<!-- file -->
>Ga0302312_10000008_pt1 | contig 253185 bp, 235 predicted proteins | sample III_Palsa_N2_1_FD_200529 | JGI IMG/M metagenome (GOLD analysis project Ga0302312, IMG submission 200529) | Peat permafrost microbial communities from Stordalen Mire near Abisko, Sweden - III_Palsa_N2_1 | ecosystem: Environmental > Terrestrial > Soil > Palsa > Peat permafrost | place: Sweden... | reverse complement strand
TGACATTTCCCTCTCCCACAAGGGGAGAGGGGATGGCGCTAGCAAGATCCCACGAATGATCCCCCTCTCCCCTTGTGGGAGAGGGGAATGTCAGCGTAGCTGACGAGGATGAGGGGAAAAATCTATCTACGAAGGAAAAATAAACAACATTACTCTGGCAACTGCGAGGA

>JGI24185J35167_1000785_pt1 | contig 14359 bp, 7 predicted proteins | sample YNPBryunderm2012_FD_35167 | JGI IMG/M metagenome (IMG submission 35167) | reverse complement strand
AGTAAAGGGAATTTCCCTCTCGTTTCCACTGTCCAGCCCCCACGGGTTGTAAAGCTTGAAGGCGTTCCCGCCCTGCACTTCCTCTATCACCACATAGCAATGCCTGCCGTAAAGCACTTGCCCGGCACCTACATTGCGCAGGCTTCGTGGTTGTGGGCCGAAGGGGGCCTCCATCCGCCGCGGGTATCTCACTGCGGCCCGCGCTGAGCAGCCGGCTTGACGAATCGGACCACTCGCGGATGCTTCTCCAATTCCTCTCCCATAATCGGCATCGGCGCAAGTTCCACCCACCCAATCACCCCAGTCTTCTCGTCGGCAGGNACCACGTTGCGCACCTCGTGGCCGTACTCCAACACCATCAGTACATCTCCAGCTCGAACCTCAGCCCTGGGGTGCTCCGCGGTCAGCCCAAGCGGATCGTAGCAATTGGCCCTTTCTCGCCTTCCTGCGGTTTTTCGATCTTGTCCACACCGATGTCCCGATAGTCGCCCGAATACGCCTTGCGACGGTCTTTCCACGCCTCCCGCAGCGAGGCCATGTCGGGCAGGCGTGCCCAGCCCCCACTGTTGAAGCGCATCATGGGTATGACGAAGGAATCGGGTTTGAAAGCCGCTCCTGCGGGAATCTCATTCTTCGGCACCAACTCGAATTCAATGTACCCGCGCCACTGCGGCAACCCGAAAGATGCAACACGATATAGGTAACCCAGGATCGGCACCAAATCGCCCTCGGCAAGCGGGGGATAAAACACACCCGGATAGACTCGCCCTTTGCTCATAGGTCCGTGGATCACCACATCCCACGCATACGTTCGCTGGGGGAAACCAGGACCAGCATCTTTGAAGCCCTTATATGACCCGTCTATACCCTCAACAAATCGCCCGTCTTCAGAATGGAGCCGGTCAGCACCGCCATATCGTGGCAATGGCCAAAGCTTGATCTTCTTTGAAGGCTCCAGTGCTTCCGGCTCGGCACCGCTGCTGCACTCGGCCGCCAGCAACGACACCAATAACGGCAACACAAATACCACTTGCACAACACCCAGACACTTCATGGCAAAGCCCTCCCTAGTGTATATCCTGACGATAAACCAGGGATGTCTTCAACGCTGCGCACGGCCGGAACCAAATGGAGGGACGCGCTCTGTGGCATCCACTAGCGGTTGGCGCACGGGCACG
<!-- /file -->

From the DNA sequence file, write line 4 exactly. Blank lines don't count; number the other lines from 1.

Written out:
AGTAAAGGGAATTTCCCTCTCGTTTCCACTGTCCAGCCCCCACGGGTTGTAAAGCTTGAAGGCGTTCCCGCCCTGCACTTCCTCTATCACCACATAGCAATGCCTGCCGTAAAGCACTTGCCCGGCACCTACATTGCGCAGGCTTCGTGGTTGTGGGCCGAAGGGGGCCTCCATCCGCCGCGGGTATCTCACTGCGGCCCGCGCTGAGCAGCCGGCTTGACGAATCGGACCACTCGCGGATGCTTCTCCAATTCCTCTCCCATAATCGGCATCGGCGCAAGTTCCACCCACCCAATCACCCCAGTCTTCTCGTCGGCAGGNACCACGTTGCGCACCTCGTGGCCGTACTCCAACACCATCAGTACATCTCCAGCTCGAACCTCAGCCCTGGGGTGCTCCGCGGTCAGCCCAAGCGGATCGTAGCAATTGGCCCTTTCTCGCCTTCCTGCGGTTTTTCGATCTTGTCCACACCGATGTCCCGATAGTCGCCCGAATACGCCTTGCGACGGTCTTTCCACGCCTCCCGCAGCGAGGCCATGTCGGGCAGGCGTGCCCAGCCCCCACTGTTGAAGCGCATCATGGGTATGACGAAGGAATCGGGTTTGAAAGCCGCTCCTGCGGGAATCTCATTCTTCGGCACCAACTCGAATTCAATGTACCCGCGCCACTGCGGCAACCCGAAAGATGCAACACGATATAGGTAACCCAGGATCGGCACCAAATCGCCCTCGGCAAGCGGGGGATAAAACACACCCGGATAGACTCGCCCTTTGCTCATAGGTCCGTGGATCACCACATCCCACGCATACGTTCGCTGGGGGAAACCAGGACCAGCATCTTTGAAGCCCTTATATGACCCGTCTATACCCTCAACAAATCGCCCGTCTTCAGAATGGAGCCGGTCAGCACCGCCATATCGTGGCAATGGCCAAAGCTTGATCTTCTTTGAAGGCTCCAGTGCTTCCGGCTCGGCACCGCTGCTGCACTCGGCCGCCAGCAACGACACCAATAACGGCAACACAAATACCACTTGCACAACACCCAGACACTTCATGGCAAAGCCCTCCCTAGTGTATATCCTGACGATAAACCAGGGATGTCTTCAACGCTGCGCACGGCCGGAACCAAATGGAGGGACGCGCTCTGTGGCATCCACTAGCGGTTGGCGCACGGGCACG